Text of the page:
Marc Cohen met with a combination of warm interest, confusion and skepticism today when he gave a federal Alzheimer's panel a talk on the state of private long-term care insurance (LTCI).
The panel, the Advisory Council on Alzheimer's Research, Care and Services is supposed to help the U.S. Department of Health and Human Services (HHS)coordinate a war against Alzheimer's disease and other forms of dementia.
The overall level of market penetration is under 10 percent, but about 16 percent of people ages 65 and older with incomes over $20,000 per year seem to have private LTCI, Cohen said.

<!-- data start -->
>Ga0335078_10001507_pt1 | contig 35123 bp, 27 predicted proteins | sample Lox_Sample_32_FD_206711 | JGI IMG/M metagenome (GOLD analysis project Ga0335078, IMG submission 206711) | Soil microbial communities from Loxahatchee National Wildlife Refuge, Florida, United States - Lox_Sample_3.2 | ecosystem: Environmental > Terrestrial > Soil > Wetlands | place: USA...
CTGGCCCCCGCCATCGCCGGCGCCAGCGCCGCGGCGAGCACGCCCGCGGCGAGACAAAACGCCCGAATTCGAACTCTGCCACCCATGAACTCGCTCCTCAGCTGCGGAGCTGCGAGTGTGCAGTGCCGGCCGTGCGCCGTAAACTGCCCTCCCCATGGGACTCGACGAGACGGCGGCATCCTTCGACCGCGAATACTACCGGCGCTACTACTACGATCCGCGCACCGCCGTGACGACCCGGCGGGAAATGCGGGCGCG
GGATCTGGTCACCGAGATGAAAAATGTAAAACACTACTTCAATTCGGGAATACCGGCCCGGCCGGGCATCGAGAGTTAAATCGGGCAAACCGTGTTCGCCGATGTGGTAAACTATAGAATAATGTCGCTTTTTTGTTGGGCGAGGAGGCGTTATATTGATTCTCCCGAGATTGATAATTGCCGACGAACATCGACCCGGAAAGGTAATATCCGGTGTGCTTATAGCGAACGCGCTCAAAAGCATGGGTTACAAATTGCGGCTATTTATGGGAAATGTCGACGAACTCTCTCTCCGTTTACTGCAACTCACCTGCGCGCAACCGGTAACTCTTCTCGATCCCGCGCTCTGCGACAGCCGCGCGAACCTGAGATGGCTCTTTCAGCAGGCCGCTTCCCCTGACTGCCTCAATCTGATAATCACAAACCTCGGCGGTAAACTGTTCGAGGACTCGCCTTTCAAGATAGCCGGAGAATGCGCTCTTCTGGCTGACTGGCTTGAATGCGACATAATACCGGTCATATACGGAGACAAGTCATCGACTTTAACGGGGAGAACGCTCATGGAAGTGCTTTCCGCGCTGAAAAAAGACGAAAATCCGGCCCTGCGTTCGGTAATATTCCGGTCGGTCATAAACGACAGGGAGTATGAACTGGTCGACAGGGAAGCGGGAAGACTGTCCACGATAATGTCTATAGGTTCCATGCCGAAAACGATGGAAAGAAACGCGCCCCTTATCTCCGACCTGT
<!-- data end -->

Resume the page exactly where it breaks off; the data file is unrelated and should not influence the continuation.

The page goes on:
One woman on the council reported having vague memories that her state had tried to support sales of private LTCI and asked whether states were doing anything to support private LTCI carriers today.
The agency found through focus groups and other means that most consumers have no idea what "long-term care planning" is, feel angry and stupid when a website talks about that, and hate the idea of an HHS website offering an LTC "Plan Builder" too.
"Our audience is not ready" to hear about LTC planning, McKay said. "We could not sell that to save our lives."
Other participants said some other communities would find campaigns presenting caregiving as a burden would be unacceptable.
CFPB Office for Older Americans